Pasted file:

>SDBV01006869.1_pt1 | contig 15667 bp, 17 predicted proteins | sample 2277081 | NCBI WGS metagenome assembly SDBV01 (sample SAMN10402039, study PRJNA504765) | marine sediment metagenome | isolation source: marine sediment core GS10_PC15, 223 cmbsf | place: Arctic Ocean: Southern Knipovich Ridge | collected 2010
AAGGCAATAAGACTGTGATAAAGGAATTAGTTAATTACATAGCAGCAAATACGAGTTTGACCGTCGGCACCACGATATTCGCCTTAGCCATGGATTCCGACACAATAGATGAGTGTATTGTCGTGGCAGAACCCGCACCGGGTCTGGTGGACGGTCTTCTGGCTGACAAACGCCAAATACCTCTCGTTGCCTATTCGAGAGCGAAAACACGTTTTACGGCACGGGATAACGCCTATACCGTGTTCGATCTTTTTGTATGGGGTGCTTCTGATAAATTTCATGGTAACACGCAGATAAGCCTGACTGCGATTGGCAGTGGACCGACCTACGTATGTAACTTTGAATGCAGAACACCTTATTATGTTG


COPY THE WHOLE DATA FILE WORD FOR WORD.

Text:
>SDBV01006869.1_pt1 | contig 15667 bp, 17 predicted proteins | sample 2277081 | NCBI WGS metagenome assembly SDBV01 (sample SAMN10402039, study PRJNA504765) | marine sediment metagenome | isolation source: marine sediment core GS10_PC15, 223 cmbsf | place: Arctic Ocean: Southern Knipovich Ridge | collected 2010
AAGGCAATAAGACTGTGATAAAGGAATTAGTTAATTACATAGCAGCAAATACGAGTTTGACCGTCGGCACCACGATATTCGCCTTAGCCATGGATTCCGACACAATAGATGAGTGTATTGTCGTGGCAGAACCCGCACCGGGTCTGGTGGACGGTCTTCTGGCTGACAAACGCCAAATACCTCTCGTTGCCTATTCGAGAGCGAAAACACGTTTTACGGCACGGGATAACGCCTATACCGTGTTCGATCTTTTTGTATGGGGTGCTTCTGATAAATTTCATGGTAACACGCAGATAAGCCTGACTGCGATTGGCAGTGGACCGACCTACGTATGTAACTTTGAATGCAGAACACCTTATTATGTTG